(70 days) F-1 hybrid. Johnny’s debuted Carmen in 2006 to much critical acclaim, including a coveted AAS. So good, this pepper may still be as widely grown in 140 years as Bizet’s 1875 opera Carmen is performed now. A classic Italian Corno di Toro type, Carmen features unusually sweet horn-shaped tapered pointed 2½x6" fruits averaging 5 oz that won rave reviews from all seven of our tasters. (How often does that happen at Fedco?) Great for salads, especially as they ripen from green to deep carmine, with good sweet flavor. Walls are only medium-thick, so take care not to get them overly charred when roasting. Upright medium-sized plants with excellent protective canopy. Widely adapted and early maturing in its class. Bizet’s Carmen was a beautiful gypsy with a fiery temper responsible for the downfall of many men. Johnny’s Carmen is equally tempting (“fruity,” “nutty,” “sweet with a hint of spice”) though with much more salutary results. ③
3757 Carmen - Organic
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For all peppers, days to full-color maturity are from transplanting date.
~160 seeds/g. Capsicum comes from the Greek kapto which means ‘bite.’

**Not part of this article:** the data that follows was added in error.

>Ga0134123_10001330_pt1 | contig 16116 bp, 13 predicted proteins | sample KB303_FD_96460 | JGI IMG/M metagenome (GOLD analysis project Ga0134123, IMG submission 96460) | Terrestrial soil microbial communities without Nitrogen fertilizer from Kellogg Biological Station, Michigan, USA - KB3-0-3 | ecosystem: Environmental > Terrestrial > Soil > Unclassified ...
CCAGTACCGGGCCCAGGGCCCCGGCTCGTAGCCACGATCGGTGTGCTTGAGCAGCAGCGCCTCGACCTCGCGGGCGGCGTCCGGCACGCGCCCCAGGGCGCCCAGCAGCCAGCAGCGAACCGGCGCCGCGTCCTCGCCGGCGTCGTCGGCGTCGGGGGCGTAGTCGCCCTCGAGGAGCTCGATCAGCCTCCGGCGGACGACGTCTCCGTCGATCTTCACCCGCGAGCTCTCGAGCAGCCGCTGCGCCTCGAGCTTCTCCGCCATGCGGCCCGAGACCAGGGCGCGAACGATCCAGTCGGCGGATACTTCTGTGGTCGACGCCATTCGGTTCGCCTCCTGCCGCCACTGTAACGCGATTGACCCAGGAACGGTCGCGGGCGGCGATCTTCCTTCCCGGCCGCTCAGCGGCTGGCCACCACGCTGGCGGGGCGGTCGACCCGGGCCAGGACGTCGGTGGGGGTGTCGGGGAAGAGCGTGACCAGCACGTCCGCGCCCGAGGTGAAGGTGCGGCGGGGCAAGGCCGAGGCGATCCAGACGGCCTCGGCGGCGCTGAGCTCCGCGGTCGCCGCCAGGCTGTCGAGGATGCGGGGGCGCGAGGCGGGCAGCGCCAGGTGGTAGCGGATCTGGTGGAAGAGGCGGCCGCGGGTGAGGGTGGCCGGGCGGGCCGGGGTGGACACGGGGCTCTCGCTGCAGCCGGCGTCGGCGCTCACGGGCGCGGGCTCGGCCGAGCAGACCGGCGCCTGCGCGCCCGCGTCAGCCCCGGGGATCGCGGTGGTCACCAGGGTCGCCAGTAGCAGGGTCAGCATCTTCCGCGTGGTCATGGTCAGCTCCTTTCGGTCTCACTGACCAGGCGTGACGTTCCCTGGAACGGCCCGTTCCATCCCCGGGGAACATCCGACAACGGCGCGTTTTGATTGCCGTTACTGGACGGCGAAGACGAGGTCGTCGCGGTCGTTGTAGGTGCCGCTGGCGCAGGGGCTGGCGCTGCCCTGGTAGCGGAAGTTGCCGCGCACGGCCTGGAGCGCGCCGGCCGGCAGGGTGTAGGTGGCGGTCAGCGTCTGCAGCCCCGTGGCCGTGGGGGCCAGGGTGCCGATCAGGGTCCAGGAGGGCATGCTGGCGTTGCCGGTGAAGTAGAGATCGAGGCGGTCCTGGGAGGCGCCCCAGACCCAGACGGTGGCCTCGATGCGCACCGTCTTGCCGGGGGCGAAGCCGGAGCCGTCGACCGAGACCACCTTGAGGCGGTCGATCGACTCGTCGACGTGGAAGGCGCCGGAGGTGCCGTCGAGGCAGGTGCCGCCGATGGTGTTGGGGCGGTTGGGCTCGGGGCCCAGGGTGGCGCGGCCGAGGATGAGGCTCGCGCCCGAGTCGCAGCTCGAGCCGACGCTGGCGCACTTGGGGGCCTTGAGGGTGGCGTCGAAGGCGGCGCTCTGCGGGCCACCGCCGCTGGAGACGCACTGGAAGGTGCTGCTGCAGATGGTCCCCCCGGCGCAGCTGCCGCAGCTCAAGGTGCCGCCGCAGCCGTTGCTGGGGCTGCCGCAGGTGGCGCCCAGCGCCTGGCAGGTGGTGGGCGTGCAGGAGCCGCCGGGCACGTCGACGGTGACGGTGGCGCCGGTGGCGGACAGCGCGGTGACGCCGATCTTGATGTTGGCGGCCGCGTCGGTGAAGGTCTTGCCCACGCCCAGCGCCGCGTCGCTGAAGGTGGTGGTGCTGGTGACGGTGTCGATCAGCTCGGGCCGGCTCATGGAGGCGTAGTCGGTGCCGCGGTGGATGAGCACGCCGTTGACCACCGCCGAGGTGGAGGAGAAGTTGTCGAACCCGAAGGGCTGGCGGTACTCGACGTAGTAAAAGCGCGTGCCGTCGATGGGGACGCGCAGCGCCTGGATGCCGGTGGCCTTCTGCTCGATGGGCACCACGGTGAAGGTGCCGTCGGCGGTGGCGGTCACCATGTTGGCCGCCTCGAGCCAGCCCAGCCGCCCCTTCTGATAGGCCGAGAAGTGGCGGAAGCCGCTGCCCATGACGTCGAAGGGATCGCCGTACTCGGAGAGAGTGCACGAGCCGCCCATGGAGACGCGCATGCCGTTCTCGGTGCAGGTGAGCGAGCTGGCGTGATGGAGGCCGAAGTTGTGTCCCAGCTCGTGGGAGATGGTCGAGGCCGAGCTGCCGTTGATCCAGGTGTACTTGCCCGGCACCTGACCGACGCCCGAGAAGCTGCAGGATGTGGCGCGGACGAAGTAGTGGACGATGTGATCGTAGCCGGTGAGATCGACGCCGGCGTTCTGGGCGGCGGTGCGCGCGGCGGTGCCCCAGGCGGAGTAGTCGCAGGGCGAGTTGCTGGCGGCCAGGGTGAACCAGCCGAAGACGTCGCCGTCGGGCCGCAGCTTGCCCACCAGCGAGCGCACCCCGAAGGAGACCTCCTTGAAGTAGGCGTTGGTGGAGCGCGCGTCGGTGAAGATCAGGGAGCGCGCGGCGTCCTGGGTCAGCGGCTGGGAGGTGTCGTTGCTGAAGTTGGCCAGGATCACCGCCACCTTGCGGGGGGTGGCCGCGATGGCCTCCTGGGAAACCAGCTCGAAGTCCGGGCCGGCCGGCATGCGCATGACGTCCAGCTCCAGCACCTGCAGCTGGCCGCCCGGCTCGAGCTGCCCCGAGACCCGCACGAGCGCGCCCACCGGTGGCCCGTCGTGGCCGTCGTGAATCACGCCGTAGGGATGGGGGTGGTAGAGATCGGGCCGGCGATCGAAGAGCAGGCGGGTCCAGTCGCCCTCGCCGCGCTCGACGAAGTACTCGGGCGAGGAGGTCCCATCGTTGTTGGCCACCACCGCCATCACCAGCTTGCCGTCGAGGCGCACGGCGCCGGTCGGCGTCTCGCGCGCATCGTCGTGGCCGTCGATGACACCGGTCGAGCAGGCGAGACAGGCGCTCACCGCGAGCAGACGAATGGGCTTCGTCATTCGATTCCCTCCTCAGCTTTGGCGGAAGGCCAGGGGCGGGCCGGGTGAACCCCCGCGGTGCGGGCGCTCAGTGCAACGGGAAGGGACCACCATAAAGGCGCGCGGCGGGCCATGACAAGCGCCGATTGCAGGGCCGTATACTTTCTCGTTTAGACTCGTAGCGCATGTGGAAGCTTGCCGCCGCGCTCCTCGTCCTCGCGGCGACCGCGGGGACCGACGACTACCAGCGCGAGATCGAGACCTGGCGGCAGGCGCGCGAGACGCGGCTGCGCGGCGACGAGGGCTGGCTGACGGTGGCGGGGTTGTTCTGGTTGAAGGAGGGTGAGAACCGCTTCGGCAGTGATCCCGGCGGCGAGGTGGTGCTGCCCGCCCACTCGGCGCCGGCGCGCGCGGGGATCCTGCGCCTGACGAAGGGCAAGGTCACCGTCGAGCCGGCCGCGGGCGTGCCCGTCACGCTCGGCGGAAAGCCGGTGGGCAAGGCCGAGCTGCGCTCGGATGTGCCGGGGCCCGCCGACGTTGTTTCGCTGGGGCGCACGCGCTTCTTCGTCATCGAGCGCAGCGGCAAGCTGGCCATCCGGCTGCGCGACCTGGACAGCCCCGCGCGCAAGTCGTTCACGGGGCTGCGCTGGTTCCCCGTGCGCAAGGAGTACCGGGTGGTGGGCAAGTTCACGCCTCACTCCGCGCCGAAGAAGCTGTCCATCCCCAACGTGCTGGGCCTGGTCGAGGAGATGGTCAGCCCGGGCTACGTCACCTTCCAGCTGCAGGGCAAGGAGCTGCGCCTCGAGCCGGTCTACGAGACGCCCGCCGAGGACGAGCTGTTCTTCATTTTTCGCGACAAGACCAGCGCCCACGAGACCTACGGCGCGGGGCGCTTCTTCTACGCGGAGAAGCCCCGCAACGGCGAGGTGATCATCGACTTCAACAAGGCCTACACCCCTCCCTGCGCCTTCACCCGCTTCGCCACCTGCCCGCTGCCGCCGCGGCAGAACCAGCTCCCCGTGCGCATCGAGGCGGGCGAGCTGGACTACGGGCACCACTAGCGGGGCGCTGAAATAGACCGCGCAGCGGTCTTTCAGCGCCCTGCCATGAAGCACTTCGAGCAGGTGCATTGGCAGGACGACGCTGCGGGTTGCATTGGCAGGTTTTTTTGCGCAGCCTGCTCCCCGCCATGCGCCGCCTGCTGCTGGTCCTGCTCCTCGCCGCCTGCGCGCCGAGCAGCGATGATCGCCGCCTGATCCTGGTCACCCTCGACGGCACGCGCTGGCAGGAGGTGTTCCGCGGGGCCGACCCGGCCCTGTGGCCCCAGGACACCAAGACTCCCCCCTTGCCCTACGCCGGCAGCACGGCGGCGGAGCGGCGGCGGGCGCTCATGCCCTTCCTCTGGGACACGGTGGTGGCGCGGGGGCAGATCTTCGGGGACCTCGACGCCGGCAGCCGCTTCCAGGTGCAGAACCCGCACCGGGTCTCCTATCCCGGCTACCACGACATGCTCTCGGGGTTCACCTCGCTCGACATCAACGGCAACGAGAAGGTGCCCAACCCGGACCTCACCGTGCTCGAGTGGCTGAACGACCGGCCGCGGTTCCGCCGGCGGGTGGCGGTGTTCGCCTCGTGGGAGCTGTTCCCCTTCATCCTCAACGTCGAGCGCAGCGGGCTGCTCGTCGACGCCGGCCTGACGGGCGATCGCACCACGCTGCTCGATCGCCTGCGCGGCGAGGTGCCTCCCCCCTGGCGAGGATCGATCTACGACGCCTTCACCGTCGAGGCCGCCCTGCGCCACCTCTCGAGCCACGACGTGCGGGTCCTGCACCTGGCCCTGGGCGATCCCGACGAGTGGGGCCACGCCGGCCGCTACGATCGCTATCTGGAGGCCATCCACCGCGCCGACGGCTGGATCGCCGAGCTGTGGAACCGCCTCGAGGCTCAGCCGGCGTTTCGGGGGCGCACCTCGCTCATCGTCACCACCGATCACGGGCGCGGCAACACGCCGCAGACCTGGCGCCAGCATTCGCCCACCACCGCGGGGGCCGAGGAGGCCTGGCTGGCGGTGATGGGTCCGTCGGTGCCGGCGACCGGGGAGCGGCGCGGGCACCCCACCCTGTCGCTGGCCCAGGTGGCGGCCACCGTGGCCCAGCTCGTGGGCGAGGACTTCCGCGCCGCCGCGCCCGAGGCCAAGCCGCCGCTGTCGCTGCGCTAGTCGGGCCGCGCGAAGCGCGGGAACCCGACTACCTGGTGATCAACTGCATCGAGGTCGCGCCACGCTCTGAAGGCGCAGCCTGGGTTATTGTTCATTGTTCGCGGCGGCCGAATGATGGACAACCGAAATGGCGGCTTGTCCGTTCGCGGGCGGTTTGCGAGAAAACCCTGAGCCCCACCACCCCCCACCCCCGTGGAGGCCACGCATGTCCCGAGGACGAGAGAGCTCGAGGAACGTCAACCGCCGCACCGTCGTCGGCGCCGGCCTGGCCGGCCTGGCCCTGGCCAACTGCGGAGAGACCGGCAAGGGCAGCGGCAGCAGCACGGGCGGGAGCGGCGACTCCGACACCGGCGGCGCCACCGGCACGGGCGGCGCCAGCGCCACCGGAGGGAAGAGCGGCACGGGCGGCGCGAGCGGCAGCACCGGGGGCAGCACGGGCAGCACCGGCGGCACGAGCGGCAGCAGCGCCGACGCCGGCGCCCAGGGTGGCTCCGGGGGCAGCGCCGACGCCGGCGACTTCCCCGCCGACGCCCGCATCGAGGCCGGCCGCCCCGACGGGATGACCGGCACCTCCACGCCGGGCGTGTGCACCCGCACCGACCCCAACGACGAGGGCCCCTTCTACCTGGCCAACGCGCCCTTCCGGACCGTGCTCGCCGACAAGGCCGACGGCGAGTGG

Culture: Very tender, will not tolerate frost, dislike wind, will not set fruit in cold or extremely hot temperatures or in drought conditions. Start indoors in March or April. Set out in June. Black plastic highly recommended. Row cover improves fruit set in windy spots. Pick first green peppers when they reach full size to increase total yield significantly. Green peppers, though edible, are not ripe. Peppers ripen to red, yellow, orange, etc.
Minimum germination soil temperature 60°, optimal range 68-95°.
BLS: Bacterial Leaf Spot
CMV: Cucumber Mosaic Virus
TMV: Tobacco Mosaic Virus
Seed-saving tips: Use only the first fruits for seed; allow only 3–4 fruits per plant to grow and remove all others. Fewer fruits = larger seeds = greater seed viability. Later fruits often have germination rates of only 60%.